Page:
Researchers Pause Work on Bird Flu That Could Kill Hundreds of Millions


At its peak in 2006 bird flu was found in 63 countries, most of them in Asia. The Bush Administration was so concerned about the potential threat to humans from an airborne mutation that it contracted labs in the U.S. and overseas to see if such a human-to-human form really could evolve. The Dutch scientists were the first to prove it is possible. A lab at the University of Wisconsin-Madison has independently created a similar form of the lethal virus.

Since it peaked six years ago, H5N1 bird flu has been eradicated in many countries, but it remains endemic in Bangladesh, China, Egypt, Indian, Indonesia and Vietnam. Fouchier says one of the main reasons the U.S. and other Western government were eager to see if the super-virus could be created was to push the countries where bird flu still exists to take the threat seriously.

"The urgency to eradicate bird flu in poultry markets [in those countries] was not very high," says Fouchier, "With these experiments we tell these countries please eradicate this virus very aggressively to prevent a pandemic."

"My first reaction was 'Oh, my God, why did they do this?'" says Laurie Garrett, Senior Fellow for Global Health at the Council on Foreign Relations. "Second reaction was 'Oh dear, it works!' Meaning that nature could do the same thing – that they had proven how dangerous the virus could be. And then my final reaction was 'we have no capacity to control this kind of work. Our treaty systems our policy systems, will not do the job.'"

Garrett wonders whether the science can be justified. "We have a whole legacy now of labs doing experiments that in the wrong hands could be very, very dangerous. I'm not real comfortable with having this virus exist – anywhere."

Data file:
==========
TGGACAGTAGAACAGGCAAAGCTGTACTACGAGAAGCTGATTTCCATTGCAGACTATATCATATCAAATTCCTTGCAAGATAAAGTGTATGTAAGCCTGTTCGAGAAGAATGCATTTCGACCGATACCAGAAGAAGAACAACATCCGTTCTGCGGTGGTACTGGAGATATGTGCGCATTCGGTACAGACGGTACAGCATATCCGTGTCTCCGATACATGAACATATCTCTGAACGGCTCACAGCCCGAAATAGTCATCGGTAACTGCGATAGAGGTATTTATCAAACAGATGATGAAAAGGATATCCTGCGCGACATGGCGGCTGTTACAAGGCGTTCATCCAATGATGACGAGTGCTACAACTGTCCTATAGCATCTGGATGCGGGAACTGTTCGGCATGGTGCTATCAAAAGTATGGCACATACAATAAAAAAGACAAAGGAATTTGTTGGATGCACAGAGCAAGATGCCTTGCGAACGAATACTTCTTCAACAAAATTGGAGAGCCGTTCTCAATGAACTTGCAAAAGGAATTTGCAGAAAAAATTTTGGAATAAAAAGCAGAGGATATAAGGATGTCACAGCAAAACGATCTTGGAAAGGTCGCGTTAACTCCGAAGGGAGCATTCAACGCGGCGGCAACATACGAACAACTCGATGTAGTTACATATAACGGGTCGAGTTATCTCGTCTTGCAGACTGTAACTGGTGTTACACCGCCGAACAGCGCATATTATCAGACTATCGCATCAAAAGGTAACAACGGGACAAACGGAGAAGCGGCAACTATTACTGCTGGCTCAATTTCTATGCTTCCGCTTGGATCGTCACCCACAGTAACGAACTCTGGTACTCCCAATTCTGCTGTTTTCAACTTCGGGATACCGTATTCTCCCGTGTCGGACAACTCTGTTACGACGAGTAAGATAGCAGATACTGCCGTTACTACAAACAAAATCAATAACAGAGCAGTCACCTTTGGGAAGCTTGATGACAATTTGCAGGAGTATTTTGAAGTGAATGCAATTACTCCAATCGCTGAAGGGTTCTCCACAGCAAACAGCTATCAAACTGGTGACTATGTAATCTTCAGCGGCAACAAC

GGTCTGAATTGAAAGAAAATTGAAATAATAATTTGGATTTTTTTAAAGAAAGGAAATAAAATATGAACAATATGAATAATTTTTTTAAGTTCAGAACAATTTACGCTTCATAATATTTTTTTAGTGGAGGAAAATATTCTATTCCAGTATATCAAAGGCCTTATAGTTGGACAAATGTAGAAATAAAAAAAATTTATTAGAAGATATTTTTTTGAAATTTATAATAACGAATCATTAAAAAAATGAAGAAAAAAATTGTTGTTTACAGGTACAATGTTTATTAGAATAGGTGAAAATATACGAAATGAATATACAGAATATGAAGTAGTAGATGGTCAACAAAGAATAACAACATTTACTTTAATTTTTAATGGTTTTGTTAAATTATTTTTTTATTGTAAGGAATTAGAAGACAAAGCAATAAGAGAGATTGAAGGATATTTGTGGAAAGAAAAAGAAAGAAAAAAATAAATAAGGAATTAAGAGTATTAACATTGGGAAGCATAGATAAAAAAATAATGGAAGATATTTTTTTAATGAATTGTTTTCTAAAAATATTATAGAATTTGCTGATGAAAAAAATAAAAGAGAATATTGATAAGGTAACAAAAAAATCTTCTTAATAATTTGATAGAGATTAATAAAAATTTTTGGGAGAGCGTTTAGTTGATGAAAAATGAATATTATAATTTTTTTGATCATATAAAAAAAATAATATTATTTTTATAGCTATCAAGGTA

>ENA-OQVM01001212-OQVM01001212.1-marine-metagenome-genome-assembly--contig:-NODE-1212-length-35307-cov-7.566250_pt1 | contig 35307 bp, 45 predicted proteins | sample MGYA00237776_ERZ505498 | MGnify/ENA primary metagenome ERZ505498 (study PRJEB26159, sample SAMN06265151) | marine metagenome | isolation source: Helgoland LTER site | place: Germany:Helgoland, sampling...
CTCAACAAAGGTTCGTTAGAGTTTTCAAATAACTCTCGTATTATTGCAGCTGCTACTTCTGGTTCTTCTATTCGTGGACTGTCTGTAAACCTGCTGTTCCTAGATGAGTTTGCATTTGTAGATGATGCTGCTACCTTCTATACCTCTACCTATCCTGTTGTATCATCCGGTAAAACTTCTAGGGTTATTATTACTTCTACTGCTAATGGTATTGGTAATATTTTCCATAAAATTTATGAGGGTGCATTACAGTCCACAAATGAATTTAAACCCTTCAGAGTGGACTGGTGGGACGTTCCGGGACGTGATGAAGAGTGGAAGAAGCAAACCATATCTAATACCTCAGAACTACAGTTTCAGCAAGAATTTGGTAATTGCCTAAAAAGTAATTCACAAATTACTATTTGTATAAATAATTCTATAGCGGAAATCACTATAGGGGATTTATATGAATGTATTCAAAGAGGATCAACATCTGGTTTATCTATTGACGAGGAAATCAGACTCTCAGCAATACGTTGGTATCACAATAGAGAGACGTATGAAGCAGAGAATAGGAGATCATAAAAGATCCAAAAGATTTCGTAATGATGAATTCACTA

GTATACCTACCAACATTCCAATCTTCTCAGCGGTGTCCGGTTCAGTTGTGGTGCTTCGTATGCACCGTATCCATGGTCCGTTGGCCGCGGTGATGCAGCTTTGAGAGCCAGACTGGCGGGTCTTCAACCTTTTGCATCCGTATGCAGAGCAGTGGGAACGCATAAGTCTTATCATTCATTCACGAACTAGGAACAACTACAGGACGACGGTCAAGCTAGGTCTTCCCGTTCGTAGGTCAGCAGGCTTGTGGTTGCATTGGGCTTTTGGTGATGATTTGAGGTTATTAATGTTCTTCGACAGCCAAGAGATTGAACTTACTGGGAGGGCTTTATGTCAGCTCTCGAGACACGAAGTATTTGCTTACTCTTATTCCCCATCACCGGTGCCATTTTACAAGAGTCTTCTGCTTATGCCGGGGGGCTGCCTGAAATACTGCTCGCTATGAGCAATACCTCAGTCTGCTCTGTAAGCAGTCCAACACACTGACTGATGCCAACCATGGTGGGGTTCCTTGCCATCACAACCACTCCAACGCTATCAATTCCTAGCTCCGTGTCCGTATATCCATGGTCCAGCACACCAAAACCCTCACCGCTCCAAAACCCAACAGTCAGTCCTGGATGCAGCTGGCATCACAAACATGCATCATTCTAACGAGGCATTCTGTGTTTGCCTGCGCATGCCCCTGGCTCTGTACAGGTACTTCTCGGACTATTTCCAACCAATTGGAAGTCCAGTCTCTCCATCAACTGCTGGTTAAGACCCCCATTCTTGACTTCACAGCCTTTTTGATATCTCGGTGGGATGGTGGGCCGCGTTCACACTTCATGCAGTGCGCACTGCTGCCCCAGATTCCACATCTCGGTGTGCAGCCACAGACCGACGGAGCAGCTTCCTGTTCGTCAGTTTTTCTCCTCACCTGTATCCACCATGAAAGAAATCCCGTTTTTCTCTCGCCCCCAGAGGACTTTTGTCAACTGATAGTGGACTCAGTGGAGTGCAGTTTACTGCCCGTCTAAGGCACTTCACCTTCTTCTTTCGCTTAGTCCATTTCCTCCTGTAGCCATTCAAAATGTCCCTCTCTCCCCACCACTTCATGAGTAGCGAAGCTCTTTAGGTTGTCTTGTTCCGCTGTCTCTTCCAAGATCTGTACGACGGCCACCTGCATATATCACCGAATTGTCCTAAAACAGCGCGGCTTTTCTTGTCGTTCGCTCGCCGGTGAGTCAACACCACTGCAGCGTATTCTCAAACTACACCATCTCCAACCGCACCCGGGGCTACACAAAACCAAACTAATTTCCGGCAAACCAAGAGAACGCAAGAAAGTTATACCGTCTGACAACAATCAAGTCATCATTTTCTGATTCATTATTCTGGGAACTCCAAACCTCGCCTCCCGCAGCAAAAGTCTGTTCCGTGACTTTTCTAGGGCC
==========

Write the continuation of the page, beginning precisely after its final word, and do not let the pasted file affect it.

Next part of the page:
But when ABC News surveyed virologists in the United State for their opinions on the value of such seemingly toxic science the overwhelming response was that Fouchier's work is a valuable contribution to public health around the world.

"I think it's a very good idea," says Dr. William Schaffner, Chairman of the Department of Preventive Medicine at Vanderbilt University in Nashville. "We need to know more about how it is that influenza viruses that start out often in birds can transfer their capacity to make illness in humans and that essential research is going on in Rotterdam."

Schaffner says if affected countries do not move to eradicate bird flu and public health officials are not prepared for the appearance of a highly lethal airborne strain of the bird flu virus, the consequences could be horrifying. "If we were to have a pandemic caused by this virus in nature, then we are talking about millions of people being ill around the world, hospitals overflowing with sick people, funeral homes not being able to keep up with the deaths. So we need as much scientific information as possible to avert that."

Fouchier is scheduled to publish his findings in the journal "Science." He has agreed to omit key details from the paper so that anyone thinking of replicating the virus will not have access to his blueprint. But he notes, the flu virus is hardly an effective form of bioterrorism. What he did is highly technical, requiring skills and equipment that are not widely available. He says nature produces much more accessible biological menaces on its own, although he is quick say he will not name them.

His bigger concern is that the outcry over his research will shut down an important branch of public health research -- not just for 60 days, but for good.

"If politics were to shut down this type of research then what we should do is lie in the sun until the next pandemic hits and kills us," he says. "That, I think, is not the attitude we should follow. Unless that is what we want we have to do this type of research. Otherwise we will be overwhelmed by Mother Nature terrorizing us in the future."

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